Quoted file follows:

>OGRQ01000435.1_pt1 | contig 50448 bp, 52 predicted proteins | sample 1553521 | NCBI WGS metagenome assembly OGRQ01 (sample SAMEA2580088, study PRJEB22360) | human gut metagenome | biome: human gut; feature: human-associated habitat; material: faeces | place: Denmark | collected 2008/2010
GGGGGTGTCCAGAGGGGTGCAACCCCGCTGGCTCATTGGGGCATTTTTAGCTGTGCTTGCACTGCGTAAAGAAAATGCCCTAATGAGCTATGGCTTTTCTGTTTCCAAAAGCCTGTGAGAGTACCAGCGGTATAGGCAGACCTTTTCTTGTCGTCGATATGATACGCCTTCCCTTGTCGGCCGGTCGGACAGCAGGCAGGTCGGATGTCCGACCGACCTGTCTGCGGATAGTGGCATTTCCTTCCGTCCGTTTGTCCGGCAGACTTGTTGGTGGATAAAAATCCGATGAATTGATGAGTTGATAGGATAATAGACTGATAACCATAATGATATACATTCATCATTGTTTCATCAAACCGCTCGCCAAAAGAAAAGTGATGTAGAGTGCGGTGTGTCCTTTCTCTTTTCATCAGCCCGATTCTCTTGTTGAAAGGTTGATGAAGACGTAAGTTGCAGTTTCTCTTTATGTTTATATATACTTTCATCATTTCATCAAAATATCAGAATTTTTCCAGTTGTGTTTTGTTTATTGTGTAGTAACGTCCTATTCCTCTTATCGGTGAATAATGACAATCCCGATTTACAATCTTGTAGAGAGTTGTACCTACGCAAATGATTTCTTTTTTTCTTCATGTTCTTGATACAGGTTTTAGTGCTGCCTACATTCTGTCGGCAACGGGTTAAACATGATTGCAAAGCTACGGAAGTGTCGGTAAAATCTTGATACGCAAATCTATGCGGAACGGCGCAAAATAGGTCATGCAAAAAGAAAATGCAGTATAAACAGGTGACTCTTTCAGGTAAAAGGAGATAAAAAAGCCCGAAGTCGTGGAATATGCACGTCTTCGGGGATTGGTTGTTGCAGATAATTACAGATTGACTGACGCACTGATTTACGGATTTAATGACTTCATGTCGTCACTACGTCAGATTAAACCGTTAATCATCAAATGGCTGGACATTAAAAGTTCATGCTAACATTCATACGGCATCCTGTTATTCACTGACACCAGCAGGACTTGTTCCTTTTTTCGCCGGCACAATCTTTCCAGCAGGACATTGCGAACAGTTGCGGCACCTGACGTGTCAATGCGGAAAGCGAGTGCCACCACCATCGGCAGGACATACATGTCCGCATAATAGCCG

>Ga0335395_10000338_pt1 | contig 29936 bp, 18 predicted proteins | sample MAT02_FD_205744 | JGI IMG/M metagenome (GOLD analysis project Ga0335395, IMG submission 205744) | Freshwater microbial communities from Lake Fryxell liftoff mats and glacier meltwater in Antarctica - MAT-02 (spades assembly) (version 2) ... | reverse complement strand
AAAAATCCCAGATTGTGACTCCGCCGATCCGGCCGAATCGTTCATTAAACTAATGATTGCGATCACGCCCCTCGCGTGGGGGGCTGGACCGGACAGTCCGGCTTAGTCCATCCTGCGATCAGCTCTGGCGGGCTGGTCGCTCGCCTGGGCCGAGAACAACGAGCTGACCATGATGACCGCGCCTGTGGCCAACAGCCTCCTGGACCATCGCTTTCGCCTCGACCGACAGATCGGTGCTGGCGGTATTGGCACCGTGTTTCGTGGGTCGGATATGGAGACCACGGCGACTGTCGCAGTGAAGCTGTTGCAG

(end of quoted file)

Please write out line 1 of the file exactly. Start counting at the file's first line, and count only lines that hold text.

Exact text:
>OGRQ01000435.1_pt1 | contig 50448 bp, 52 predicted proteins | sample 1553521 | NCBI WGS metagenome assembly OGRQ01 (sample SAMEA2580088, study PRJEB22360) | human gut metagenome | biome: human gut; feature: human-associated habitat; material: faeces | place: Denmark | collected 2008/2010